Logan Green

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Logan Green
Logan Green 2013.jpg
Logan Green at Techcrunch Disrupt SF 2013
Occupation Co-founder and CEO of Lyft
Website www.lyft.com

Logan Green is the co-founder and CEO of Lyft, a peer-to-peer ride sharing company, which he founded with John Zimmer in 2012.[1] Lyft operates in the U.S.; according to the company, more than 10 million shared rides were to date.[when?]

Lyft grew out of Zimride, a ride share company previously founded by Green and Zimmer in 2007.[2][3]

Early life[edit]

Green attended New Roads High School in Santa Monica, California.[4] Green graduated from UCSB in 2006 with a B.A. in Business Economics.[4] While a student, Green created The Green Initiative Fund, served as a board member for the Isla Vista Recreation and Park District, and was the youngest director for the Santa Barbara Metropolitan Transit District.[4][5] From August 2007 to February 2008, Green was the Sustainability Director at UCSB.[6] In 2007, alongside John Zimmer, Green founded Zimride: a ridesharing platform that coordinated carpools, especially across college campuses.



Green grew up in Los Angeles where he "spent most of [his] life stuck in traffic."[6][7] Interested in solving transportation flaws, Green forced himself to travel around California without an automobile.[6] After realizing the limits of public transportation, Green started a car-sharing program and asked Zipcar to place cars at UCSB. Because the company only had 100 cars at the time and was based on the East Coast, it couldn’t provide any vehicles.[6] Instead, Green acquired Toyota Priuses and other cars and began a car-sharing program that let users unlock cars with radio-frequency identification.[6] The program had over 2,000 people on campus sharing four cars.[6]

Zimride and Early Years[edit]

Green had the inspiration for Zimride after sharing rides from the University of California, Santa Barbara campus to visit his girlfriend in Los Angeles.[7] He had used Craigslist’s ride boards, but wanted to eliminate the anxiety of not knowing the passenger or driver.[7] When Facebook opened its API to third-party developers, Green thought "Here’s the missing ingredient."[7]

Green was introduced to John Zimmer through a mutual friend and the pair initially met on Facebook.[8] The company name comes from the country Zimbabwe, where, during a trip in 2005, Green observed locals sharing minivan taxis.[6][8] He says, "I came back to the US inspired to create that same form of transportation here."[9] Green had coding experience and was able to develop the site in four months.[6][10]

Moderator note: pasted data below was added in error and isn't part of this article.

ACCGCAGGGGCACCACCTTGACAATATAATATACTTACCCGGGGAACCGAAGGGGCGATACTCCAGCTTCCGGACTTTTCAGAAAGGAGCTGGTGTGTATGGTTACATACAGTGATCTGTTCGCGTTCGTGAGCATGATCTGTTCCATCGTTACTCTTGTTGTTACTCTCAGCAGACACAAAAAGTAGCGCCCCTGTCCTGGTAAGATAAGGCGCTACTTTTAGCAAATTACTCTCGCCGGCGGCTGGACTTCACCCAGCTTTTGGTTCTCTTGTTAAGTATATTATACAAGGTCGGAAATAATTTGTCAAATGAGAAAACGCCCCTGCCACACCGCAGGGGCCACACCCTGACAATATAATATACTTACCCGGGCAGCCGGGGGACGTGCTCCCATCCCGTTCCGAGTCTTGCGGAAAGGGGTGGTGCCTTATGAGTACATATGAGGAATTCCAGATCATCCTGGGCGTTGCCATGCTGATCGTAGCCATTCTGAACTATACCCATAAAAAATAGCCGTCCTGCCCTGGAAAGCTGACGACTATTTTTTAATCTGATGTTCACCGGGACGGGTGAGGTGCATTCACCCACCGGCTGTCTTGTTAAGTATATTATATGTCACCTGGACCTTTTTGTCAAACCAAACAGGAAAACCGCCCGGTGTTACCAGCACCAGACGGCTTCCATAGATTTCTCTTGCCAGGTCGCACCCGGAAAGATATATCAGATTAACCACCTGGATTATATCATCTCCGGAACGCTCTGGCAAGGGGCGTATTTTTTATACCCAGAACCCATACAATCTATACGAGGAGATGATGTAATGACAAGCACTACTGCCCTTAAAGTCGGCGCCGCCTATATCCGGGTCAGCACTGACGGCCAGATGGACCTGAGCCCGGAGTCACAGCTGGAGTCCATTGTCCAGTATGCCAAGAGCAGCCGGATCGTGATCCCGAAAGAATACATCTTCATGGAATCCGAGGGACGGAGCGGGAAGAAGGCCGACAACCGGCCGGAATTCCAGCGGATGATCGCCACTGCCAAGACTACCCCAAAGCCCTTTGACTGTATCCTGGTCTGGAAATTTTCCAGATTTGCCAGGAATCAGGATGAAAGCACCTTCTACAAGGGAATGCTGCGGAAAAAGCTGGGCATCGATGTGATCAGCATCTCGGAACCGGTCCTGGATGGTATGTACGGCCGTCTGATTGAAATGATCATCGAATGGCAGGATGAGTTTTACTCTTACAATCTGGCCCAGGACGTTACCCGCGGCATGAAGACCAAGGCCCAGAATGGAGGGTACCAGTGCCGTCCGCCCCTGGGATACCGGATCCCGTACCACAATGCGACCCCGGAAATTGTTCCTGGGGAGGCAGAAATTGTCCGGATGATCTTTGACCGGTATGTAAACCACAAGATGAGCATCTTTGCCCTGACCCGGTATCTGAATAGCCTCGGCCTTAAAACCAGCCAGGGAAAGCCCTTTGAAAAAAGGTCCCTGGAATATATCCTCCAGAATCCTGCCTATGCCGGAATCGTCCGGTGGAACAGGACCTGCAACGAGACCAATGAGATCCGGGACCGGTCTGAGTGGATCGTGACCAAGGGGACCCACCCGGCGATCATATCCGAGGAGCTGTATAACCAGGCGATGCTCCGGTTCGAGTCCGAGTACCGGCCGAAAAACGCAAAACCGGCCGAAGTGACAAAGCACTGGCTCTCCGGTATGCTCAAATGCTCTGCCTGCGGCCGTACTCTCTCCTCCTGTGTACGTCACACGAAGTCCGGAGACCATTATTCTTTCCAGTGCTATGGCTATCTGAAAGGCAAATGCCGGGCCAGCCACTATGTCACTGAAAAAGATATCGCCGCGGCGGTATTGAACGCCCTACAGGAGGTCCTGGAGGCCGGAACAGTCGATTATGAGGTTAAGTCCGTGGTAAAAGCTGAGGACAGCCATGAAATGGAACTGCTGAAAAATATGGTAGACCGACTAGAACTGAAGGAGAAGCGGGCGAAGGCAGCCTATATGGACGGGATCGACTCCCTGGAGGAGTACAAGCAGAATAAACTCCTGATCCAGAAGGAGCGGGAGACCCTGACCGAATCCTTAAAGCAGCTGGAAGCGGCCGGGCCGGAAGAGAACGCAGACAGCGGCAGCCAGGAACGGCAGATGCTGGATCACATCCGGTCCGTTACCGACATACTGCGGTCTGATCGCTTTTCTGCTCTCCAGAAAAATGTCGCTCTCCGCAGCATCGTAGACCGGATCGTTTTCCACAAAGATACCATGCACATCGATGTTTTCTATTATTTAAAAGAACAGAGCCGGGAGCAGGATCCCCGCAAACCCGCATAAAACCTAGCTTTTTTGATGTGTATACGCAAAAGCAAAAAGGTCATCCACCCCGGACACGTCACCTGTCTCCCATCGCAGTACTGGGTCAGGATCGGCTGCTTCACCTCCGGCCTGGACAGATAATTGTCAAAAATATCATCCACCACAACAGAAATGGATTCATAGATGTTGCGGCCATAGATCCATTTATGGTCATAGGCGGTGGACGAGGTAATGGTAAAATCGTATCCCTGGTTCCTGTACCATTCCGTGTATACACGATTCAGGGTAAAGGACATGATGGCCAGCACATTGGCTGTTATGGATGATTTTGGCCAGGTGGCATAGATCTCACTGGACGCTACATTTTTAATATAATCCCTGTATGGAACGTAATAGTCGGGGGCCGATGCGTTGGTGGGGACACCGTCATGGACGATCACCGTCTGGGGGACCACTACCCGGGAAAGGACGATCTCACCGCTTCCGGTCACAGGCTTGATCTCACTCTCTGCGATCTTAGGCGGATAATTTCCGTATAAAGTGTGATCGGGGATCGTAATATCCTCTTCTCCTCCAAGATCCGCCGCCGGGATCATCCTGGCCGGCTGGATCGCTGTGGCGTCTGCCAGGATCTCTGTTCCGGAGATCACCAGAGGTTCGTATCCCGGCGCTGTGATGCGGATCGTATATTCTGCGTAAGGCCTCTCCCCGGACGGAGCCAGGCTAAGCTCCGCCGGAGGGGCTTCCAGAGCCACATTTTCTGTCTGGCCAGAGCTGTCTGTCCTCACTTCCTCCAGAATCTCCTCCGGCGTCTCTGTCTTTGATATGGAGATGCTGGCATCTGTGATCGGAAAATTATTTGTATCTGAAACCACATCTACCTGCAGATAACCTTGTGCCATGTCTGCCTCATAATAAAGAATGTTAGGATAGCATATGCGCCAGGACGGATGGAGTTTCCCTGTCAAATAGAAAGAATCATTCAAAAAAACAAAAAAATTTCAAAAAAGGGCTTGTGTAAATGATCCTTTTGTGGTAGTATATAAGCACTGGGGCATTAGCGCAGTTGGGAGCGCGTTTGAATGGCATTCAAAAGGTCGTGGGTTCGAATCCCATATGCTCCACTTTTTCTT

Zimride launched the first version of the rideshare program at Cornell University, where, after six months, the service had signed up 20% of the campus.[11][12] Of the early versions of Zimride, Green said, “Public transportation is broken. We’re trying to create the next form that works.”[13]


In 2009, Green and Zimmer were named finalists in Business Week’s list of “America’s Best Young Entrepreneurs.”

In 2014, Green and Zimmer were named in Inc. Magazine’s “35 Under 35 list.

Personal life[edit]

He lives with his wife in Menlo Park, California.[14] In 2009, Zimmer and Logan Green were named finalists in Business Week’s list of America’s Best Young Entrepreneurs.[15]


  1. ^ Lawler, Ryan. Lyft-Off: Zimride’s Long Road To Overnight Success. TechCrunch. August 29, 2014.
  2. ^ Chima, Chikodi. Ticketfly partnership makes music events more intelligent and more social. VentureBeat. December 5, 2011.
  3. ^ Nicole, Kristen. Zimride Launches Carpooling Network for Facebook. Mashable. April 14, 2007.
  4. ^ a b c Logan Green - LinkedIn. LinkedIn. May 2, 2012.
  5. ^ Students’ Green Fund Helps Finance Sustainability. News for the Faculty and Staff of UCSB.
  6. ^ a b c d e f g h Logan Green - Zimride. Founderly. April 18, 2012.
  7. ^ a b c d Bell, Josh. Two Startups Harness Facebook’s Power to Connect Riders to Rides. ABC News. September 4, 2007.
  8. ^ a b Cohen, Deborah. Former Lehman’s banker drives startup Zimride. Reuters. September 15, 2010.
  9. ^ Zimride mini-doc @fbFund Rev 2009. fbFund REV. April 13, 2010.
  10. ^ Bogusky, Alex. Digital Hitchhiking with Zimride. Fearless. February 28, 2011.
  11. ^ Sullivan, Colin. Startup Bets that Social Networking Will Spur Carpool Craze. New York Times. July 29, 2009.
  12. ^ Schomer, Stephanie. Zimride: Carpooling for College Students. Fast Company. January 5, 2011.
  13. ^ Garthwaite, Josie. With $6 million in New Financing, Zimride has some Car Seats to Fill. New York Times. September 21, 2011.
  14. ^ Galker, Linda. Zimride CEO Logan Green Talks Ride Sharing and the Services Introduction in Menlo Park. InMenlo. January 9, 2012.
  15. ^ 2009 Finalists: America’s Best Young Entrepreneurs Business Week.

External links[edit]